Drawing on self-determination theory, Mullan, Markland, and Ingledew (1997) developed the Behavioural Regulation in Exercise Questionnaire (BREQ) to measure the continuum of behavioral regulation in exercise contexts. The BREQ assesses external, identified, introjected, and intrinsic regulations. Mullan et al. initially included a set of amotivation items but dropped these due to high levels of skewness and a restricted response range in their development sample. It would clearly be useful to assess amotivation for exercise. This study aimed to test the factorial validity of a modified BREQ with amotivation items reinstated in a sample likely to exhibit a wider range of amotivation responses. A total of 194 former exercise referral scheme participants completed the revised instrument (BREQ-2). Although the amotivation items were still skewed, confirmatory factor analysis using the Satorra-Bentler (1994) scaling correction to χ2 indicated an excellent model ft. The BREQ-2 could prove useful to researchers wishing to assess amotivation in order to develop a more complete understanding of motivation for exercise.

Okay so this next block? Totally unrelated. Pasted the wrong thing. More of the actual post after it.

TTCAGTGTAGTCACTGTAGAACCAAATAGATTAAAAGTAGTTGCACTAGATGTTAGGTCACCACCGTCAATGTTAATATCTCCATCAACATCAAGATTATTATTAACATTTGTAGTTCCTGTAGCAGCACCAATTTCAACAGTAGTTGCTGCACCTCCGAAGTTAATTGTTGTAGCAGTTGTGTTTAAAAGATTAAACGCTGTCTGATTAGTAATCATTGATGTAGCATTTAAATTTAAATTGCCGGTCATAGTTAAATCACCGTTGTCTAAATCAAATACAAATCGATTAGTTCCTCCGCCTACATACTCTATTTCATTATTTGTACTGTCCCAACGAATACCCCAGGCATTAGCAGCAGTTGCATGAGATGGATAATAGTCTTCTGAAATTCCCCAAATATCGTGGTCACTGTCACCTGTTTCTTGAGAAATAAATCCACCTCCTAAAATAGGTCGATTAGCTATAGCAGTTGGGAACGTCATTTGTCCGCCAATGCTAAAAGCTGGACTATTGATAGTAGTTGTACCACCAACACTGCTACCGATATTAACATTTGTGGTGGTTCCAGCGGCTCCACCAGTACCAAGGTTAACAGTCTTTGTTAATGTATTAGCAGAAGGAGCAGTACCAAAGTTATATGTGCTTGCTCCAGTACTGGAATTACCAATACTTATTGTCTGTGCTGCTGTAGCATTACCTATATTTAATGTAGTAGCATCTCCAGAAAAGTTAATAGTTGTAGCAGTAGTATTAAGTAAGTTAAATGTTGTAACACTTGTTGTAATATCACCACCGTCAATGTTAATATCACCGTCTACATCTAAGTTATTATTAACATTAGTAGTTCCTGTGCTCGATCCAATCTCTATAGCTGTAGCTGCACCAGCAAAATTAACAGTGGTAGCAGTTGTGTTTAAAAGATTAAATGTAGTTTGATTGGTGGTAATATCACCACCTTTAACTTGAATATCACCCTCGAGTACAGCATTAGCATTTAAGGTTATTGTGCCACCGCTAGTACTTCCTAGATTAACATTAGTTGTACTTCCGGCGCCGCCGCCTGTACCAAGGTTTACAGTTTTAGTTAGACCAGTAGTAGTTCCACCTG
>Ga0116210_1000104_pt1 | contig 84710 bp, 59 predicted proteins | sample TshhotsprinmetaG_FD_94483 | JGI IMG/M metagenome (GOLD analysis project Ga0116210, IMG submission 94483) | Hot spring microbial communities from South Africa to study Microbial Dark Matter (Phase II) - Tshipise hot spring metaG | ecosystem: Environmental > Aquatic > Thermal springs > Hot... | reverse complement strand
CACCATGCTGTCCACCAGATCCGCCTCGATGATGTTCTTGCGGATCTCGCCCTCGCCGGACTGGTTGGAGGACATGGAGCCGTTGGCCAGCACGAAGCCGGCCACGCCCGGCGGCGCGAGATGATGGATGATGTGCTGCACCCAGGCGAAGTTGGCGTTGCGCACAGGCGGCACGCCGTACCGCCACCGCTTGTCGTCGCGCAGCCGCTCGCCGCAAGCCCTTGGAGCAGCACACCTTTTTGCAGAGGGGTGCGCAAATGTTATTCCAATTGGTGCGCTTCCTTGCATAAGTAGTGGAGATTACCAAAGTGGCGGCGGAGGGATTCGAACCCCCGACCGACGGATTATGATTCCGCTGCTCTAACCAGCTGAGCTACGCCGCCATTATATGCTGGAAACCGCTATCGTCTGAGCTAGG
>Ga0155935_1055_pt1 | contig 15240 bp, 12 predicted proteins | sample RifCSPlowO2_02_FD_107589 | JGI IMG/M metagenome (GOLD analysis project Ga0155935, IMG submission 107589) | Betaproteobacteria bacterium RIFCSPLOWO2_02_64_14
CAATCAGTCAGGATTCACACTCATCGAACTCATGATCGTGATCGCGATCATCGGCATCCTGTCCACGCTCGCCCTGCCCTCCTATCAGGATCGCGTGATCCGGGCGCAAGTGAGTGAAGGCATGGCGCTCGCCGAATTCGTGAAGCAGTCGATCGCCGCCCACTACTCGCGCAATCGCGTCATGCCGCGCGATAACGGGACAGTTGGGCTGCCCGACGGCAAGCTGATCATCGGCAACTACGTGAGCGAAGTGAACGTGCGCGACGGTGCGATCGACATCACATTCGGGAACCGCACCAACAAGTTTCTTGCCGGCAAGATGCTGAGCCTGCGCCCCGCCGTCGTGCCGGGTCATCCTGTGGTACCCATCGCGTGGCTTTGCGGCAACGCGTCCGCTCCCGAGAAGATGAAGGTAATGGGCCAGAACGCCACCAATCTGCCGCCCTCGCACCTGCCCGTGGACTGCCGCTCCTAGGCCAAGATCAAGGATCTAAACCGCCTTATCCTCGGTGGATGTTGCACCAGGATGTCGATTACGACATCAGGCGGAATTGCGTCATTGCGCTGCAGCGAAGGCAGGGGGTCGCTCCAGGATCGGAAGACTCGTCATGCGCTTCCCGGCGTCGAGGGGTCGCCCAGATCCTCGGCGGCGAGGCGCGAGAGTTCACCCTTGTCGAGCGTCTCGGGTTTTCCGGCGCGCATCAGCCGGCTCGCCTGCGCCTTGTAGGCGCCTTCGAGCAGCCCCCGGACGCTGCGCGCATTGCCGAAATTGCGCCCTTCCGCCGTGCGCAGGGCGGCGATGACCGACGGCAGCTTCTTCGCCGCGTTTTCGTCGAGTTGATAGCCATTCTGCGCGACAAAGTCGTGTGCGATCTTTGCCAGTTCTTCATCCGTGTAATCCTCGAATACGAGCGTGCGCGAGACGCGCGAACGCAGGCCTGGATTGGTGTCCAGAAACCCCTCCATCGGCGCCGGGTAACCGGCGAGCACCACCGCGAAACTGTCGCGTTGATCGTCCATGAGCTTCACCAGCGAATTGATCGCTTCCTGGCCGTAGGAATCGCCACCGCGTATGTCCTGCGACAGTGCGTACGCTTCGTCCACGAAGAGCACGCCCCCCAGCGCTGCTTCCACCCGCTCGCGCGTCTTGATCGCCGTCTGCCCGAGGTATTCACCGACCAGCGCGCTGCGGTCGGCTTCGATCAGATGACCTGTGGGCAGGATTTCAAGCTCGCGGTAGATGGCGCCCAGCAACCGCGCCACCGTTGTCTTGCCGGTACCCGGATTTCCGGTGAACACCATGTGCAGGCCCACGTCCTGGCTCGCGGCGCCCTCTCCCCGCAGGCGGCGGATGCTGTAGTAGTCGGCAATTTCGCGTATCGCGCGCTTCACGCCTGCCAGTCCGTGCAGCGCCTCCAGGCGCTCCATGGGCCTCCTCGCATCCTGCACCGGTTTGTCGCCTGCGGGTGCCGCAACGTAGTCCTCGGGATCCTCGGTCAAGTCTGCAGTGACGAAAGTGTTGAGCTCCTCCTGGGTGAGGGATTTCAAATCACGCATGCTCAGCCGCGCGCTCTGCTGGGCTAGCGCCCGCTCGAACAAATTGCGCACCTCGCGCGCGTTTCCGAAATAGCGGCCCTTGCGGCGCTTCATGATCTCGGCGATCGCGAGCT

The authors are with the School of Sport, Health and Exercise Sciences, University of Wales, Bangor, George Bldg, Holyhead Rd, Bangor, Gwynedd, Wales, UK, LL57 2PX.